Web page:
Physics, Religion, Philosophy, Life, all rolled up into seeing the world through a child's eyes.

[0]: https://www.amazon.com/Mister-God-This-is-Anna/dp/B004MO511I...


"The Road Less Traveled" by M Scott Peck.

By far the best self-improvement book I've read. About discipline, love, growth and religion, and grace. I don't consider myself to be religious, but it's made me apply traditional values and spiritual growth from religion to help me become a better person.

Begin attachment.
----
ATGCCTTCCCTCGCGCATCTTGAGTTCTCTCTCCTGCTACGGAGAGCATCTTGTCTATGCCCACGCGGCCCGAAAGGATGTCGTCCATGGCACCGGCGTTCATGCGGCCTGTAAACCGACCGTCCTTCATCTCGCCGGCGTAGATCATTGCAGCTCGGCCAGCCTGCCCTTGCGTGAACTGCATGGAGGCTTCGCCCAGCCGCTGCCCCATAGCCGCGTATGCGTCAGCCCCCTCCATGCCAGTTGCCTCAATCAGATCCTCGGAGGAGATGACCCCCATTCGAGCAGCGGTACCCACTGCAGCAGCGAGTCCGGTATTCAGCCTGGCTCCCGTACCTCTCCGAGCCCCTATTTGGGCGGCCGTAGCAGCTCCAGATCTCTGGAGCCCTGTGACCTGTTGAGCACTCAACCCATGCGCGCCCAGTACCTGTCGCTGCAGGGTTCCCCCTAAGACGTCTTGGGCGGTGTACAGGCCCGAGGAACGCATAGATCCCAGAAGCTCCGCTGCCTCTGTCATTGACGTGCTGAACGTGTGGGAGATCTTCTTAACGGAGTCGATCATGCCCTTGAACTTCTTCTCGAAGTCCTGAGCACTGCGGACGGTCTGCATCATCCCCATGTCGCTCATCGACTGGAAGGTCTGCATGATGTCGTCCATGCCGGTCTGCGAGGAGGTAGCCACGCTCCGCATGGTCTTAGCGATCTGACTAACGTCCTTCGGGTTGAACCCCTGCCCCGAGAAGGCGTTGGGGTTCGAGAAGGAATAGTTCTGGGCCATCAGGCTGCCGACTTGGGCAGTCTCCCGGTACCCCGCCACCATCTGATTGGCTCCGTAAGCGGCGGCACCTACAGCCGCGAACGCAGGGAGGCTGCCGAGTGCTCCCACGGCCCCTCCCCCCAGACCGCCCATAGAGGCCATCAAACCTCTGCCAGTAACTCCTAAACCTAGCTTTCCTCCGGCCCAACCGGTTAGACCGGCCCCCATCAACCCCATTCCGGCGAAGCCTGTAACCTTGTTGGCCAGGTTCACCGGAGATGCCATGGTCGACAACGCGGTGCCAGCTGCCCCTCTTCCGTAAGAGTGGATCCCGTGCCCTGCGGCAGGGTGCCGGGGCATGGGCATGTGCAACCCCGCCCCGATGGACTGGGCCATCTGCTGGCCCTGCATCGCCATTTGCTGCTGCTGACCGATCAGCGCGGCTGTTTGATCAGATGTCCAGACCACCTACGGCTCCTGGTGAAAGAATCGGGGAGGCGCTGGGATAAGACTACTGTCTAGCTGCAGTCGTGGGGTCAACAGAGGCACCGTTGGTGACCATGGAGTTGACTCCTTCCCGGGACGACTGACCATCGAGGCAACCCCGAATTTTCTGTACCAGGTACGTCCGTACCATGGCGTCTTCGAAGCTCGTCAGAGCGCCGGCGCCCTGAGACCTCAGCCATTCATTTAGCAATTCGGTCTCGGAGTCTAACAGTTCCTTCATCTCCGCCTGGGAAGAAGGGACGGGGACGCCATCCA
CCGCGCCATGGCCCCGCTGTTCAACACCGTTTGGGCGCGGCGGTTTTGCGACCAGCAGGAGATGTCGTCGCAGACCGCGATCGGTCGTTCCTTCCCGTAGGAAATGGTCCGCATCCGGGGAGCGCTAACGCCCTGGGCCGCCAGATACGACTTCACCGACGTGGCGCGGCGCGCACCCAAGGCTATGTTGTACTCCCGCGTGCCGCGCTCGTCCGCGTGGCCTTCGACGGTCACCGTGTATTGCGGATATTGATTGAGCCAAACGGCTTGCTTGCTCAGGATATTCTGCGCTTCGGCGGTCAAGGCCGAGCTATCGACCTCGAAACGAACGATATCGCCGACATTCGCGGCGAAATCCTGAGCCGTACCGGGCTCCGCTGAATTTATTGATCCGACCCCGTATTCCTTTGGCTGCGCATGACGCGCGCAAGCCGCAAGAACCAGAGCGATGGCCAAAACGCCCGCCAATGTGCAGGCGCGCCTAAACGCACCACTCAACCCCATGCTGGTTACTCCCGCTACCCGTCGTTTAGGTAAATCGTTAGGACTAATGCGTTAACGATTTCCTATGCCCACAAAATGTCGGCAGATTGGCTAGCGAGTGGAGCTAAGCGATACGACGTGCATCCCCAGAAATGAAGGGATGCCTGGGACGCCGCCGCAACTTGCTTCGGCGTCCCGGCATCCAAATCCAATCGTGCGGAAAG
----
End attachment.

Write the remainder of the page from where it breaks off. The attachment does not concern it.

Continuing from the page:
Came here to write about it. Also "Abounding Grace". I'm going to read all his books.


Moneyball. Will affect the way you (strive to) make decisions. Worthwhile even if you've seen the movie and/or don't like baseball.

The End of Faith. Definitely don't agree with all of this, but if you're at all on the fence about religion this book has the potential to be very influential.


re Moneyball - the big takeaway (clearer in the movie) being that most people who experience tremendous success don't actually realize it, particularly, at the time.

More

Guidelines | FAQ | Support | API | Security | Lists | Bookmarklet | DMCA | Apply to YC | Contact

Search: